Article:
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Abbott Enrolls First Patient in World’s First Clinical Trial Designed to Study Drug Eluting Stent Treatment in Women


XIENCE V SPIRIT WOMEN Trial Designed to Evaluate the XIENCE™ V Everolimus Eluting Coronary Stent System in the Treatment of Women with Cardiovascular Disease

Abbott today announced that the first patient was enrolled in its XIENCE V SPIRIT WOMEN clinical trial, the world’s first clinical trial designed to study the safety and effectiveness of drug eluting stent treatment in women. Liliana Grinfeld, M.D., of the Hospital Italiano in Buenos Aires, Argentina, performed the first procedure.

The goal of the XIENCE V SPIRIT WOMEN trial is to increase understanding of how heart disease affects women and to assess the performance of the XIENCE™ V Everolimus Eluting Coronary Stent System in women with previously untreated coronary artery lesions from Europe, Asia-Pacific, Canada and Latin America. The trial will focus on specific aspects of women’s health in relation to coronary artery disease such as general awareness about the disease, symptoms at time of presentation, referral patterns, and hormonal menopausal status.

“We are honored to have enrolled the first patient in the important XIENCE V SPIRIT WOMEN trial, because it is designed to address issues associated with the under-treatment of women with cardiovascular disease,” said Dr. Grinfeld. “The XIENCE V Everolimus Eluting Coronary Stent System performed well, and as with all patients enrolled in the XIENCE V SPIRIT WOMEN trial, the patient will be followed out to 5 years.”

Each year, more women than men die of cardiovascular disease (CVD), and yet women receive only 33 percent of angioplasties, stents and bypass surgeries; 28 percent of implantable defibrillators; and 36 percent of open-heart surgeries.[1]

“With more women dying of cardiovascular disease than men, it is tragic that women comprise only 25 percent of participants in all heart-related research studies,” said Marie-Claude Morice, M.D., Institute Jacques Cartier, Massy, France, and principal investigator for XIENCE V SPIRIT WOMEN. “As the first trial designed to investigate drug-eluting stent treatment in women, XIENCE V SPIRIT WOMEN has the potential to enhance access to therapy for women by increasing physicians’ and women’s awareness about cardiovascular disease.”

Women with CVD may be under-treated because disease diagnosis is more challenging in women than in men. Women typically exhibit different symptoms than men, and their symptoms often are more gradual and subtle. For example, rather than the more commonly recognized symptoms such as the sudden violent chest pain, or uncomfortable pressure or fullness that are predominant in men, women may experience other warning signs such as shortness of breath, dizziness, nausea, indigestion, vomiting, unexplained fatigue, and back, shoulder blade or jaw pain.[2] XIENCE V SPIRIT WOMEN will yield specific data on how the disease presents in women.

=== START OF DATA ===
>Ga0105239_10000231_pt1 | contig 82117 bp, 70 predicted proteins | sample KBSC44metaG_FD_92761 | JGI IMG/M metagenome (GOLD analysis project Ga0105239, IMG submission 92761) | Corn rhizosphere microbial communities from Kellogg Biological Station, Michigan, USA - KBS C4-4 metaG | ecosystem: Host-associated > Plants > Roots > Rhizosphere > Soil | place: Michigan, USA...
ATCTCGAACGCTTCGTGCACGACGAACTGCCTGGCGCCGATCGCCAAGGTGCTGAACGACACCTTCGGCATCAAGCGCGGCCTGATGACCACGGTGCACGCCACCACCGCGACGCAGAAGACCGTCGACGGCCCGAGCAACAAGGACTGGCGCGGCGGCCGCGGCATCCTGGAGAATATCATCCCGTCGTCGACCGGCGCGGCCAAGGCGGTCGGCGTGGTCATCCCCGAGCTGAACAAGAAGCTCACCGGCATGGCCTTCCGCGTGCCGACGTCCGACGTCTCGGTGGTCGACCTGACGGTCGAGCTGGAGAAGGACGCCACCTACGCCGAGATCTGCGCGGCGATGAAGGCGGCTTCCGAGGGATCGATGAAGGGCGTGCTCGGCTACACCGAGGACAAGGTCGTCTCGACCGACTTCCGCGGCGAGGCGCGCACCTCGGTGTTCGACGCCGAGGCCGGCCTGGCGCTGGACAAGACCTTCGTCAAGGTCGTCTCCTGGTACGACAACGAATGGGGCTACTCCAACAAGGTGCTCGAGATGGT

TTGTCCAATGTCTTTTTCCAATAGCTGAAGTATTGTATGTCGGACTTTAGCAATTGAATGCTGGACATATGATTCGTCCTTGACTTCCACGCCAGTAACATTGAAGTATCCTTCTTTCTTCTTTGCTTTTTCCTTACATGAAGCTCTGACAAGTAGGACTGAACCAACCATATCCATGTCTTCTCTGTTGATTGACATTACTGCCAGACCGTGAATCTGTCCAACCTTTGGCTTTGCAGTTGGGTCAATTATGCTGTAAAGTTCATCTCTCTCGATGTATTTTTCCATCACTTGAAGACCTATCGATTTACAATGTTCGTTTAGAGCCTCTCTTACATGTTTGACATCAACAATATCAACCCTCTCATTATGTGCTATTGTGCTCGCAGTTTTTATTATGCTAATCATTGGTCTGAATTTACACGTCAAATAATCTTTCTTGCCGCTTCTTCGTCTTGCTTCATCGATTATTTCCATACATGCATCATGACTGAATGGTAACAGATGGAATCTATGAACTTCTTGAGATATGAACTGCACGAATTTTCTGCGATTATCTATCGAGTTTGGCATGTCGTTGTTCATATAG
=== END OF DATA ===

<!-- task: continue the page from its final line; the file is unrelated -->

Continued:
XIENCE V SPIRIT WOMEN clinical trial is the first large interventional study to study how cardiovascular disease differs in women from men. XIENCE V SPIRIT WOMEN will include approximately 2,000 women from about 100 sites throughout Europe, Asia-Pacific, Canada and Latin America. The trial will evaluate patient and disease characteristics specific to women such as menopausal status and hormonal profiles, as well as treatment outcomes including death, heart attack, the need for re-treatment (target vessel revascularization, or TVR) and potential risk of stent thrombosis.

“The enrollment of the first patient in this landmark study is important because it has the potential to raise awareness about cardiovascular disease in women and encourage more women with symptoms of the disease to seek treatment,” said John M. Capek, Ph.D., president, Abbott Vascular. “XIENCE V SPIRIT WOMEN, and the entire SPIRIT family of clinical trials, demonstrates Abbott’s commitment to providing the best technologies for the treatment of cardiovascular disease, and ensuring that these technologies are used safely and effectively in both women and men.”


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